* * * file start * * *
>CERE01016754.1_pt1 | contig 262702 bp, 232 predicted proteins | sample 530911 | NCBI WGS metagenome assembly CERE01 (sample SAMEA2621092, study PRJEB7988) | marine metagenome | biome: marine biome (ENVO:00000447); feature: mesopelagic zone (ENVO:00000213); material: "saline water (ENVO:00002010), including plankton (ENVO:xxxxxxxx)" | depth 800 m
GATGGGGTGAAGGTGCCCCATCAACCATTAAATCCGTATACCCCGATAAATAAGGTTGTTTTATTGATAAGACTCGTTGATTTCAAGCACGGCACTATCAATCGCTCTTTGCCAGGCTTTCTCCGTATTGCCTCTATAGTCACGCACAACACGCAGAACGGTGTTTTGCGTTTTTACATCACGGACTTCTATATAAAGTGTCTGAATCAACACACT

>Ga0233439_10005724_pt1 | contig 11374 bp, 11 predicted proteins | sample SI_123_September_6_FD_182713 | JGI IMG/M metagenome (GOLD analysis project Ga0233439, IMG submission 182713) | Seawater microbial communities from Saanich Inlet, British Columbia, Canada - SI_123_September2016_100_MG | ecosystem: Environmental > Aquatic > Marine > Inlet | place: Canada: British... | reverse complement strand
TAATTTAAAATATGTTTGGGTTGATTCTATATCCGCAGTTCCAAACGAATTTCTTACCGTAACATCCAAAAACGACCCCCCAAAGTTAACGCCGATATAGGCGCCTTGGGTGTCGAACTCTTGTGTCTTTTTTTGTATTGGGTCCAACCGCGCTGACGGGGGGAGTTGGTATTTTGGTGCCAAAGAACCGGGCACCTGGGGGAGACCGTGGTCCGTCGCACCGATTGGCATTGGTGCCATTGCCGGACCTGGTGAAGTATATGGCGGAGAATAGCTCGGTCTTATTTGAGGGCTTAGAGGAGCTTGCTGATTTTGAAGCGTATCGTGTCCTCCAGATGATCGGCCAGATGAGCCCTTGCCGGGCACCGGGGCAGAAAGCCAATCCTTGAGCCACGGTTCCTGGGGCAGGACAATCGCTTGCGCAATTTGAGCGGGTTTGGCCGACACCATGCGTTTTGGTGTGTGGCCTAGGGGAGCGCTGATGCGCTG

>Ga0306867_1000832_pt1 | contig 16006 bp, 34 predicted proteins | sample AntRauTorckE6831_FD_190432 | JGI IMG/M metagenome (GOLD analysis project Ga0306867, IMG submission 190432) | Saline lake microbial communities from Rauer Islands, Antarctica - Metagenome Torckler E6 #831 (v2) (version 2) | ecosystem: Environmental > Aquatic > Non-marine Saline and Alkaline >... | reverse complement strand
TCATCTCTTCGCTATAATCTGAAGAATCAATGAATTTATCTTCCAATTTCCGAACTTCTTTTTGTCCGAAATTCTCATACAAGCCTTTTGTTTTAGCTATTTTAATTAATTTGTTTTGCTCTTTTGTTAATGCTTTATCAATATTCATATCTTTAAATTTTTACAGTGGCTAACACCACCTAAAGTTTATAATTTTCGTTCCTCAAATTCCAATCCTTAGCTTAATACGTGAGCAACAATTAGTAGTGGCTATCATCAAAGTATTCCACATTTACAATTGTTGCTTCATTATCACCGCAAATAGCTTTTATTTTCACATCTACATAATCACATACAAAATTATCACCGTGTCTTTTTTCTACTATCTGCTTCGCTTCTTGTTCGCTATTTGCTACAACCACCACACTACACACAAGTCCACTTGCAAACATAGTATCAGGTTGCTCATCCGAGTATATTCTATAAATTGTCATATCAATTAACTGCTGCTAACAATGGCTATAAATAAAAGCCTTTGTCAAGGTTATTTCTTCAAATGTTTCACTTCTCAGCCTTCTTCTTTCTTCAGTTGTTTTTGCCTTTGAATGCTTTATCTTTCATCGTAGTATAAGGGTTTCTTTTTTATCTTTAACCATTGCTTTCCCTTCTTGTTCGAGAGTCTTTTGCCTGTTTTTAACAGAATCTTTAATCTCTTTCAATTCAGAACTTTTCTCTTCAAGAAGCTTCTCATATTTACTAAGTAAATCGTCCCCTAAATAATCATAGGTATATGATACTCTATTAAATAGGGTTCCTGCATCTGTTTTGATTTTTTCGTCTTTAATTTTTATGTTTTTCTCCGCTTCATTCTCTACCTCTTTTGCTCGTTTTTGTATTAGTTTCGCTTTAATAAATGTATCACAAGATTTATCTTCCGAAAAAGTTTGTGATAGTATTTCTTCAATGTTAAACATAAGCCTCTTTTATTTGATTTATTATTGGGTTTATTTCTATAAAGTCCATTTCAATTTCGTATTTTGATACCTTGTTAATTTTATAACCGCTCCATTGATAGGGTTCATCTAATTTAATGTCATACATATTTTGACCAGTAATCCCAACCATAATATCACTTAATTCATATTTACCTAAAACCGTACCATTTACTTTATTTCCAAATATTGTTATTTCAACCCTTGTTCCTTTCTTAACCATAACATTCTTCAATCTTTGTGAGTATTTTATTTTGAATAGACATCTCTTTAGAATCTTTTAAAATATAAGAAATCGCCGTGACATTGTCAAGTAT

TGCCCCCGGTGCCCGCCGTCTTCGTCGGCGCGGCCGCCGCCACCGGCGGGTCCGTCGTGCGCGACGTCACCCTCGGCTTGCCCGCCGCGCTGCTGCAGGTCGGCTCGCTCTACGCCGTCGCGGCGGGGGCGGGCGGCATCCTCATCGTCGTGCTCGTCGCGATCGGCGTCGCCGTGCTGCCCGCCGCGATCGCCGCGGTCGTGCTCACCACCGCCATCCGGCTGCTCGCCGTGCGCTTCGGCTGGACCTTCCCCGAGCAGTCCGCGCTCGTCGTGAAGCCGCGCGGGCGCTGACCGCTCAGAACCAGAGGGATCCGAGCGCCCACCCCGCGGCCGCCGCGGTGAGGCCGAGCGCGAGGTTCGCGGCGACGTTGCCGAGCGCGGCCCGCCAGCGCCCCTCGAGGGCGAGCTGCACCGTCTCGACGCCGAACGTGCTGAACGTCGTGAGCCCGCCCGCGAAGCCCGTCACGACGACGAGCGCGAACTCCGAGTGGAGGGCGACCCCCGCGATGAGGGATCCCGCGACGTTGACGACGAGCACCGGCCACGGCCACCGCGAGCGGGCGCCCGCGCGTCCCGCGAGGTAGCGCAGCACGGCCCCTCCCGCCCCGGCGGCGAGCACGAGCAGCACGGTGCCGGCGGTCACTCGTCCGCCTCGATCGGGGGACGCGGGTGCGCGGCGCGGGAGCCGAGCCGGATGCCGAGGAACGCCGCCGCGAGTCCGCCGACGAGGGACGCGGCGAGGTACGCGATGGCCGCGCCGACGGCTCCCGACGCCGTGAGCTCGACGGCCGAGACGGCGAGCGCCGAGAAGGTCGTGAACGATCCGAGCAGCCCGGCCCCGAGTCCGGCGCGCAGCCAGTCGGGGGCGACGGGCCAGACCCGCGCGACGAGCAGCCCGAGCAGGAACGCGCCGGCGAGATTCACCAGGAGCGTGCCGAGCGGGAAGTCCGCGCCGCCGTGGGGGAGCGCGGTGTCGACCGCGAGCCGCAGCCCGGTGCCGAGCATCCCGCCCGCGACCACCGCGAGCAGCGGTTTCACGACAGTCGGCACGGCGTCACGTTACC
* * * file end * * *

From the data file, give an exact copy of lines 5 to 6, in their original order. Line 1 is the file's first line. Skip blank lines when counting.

>Ga0306867_1000832_pt1 | contig 16006 bp, 34 predicted proteins | sample AntRauTorckE6831_FD_190432 | JGI IMG/M metagenome (GOLD analysis project Ga0306867, IMG submission 190432) | Saline lake microbial communities from Rauer Islands, Antarctica - Metagenome Torckler E6 #831 (v2) (version 2) | ecosystem: Environmental > Aquatic > Non-marine Saline and Alkaline >... | reverse complement strand
TCATCTCTTCGCTATAATCTGAAGAATCAATGAATTTATCTTCCAATTTCCGAACTTCTTTTTGTCCGAAATTCTCATACAAGCCTTTTGTTTTAGCTATTTTAATTAATTTGTTTTGCTCTTTTGTTAATGCTTTATCAATATTCATATCTTTAAATTTTTACAGTGGCTAACACCACCTAAAGTTTATAATTTTCGTTCCTCAAATTCCAATCCTTAGCTTAATACGTGAGCAACAATTAGTAGTGGCTATCATCAAAGTATTCCACATTTACAATTGTTGCTTCATTATCACCGCAAATAGCTTTTATTTTCACATCTACATAATCACATACAAAATTATCACCGTGTCTTTTTTCTACTATCTGCTTCGCTTCTTGTTCGCTATTTGCTACAACCACCACACTACACACAAGTCCACTTGCAAACATAGTATCAGGTTGCTCATCCGAGTATATTCTATAAATTGTCATATCAATTAACTGCTGCTAACAATGGCTATAAATAAAAGCCTTTGTCAAGGTTATTTCTTCAAATGTTTCACTTCTCAGCCTTCTTCTTTCTTCAGTTGTTTTTGCCTTTGAATGCTTTATCTTTCATCGTAGTATAAGGGTTTCTTTTTTATCTTTAACCATTGCTTTCCCTTCTTGTTCGAGAGTCTTTTGCCTGTTTTTAACAGAATCTTTAATCTCTTTCAATTCAGAACTTTTCTCTTCAAGAAGCTTCTCATATTTACTAAGTAAATCGTCCCCTAAATAATCATAGGTATATGATACTCTATTAAATAGGGTTCCTGCATCTGTTTTGATTTTTTCGTCTTTAATTTTTATGTTTTTCTCCGCTTCATTCTCTACCTCTTTTGCTCGTTTTTGTATTAGTTTCGCTTTAATAAATGTATCACAAGATTTATCTTCCGAAAAAGTTTGTGATAGTATTTCTTCAATGTTAAACATAAGCCTCTTTTATTTGATTTATTATTGGGTTTATTTCTATAAAGTCCATTTCAATTTCGTATTTTGATACCTTGTTAATTTTATAACCGCTCCATTGATAGGGTTCATCTAATTTAATGTCATACATATTTTGACCAGTAATCCCAACCATAATATCACTTAATTCATATTTACCTAAAACCGTACCATTTACTTTATTTCCAAATATTGTTATTTCAACCCTTGTTCCTTTCTTAACCATAACATTCTTCAATCTTTGTGAGTATTTTATTTTGAATAGACATCTCTTTAGAATCTTTTAAAATATAAGAAATCGCCGTGACATTGTCAAGTAT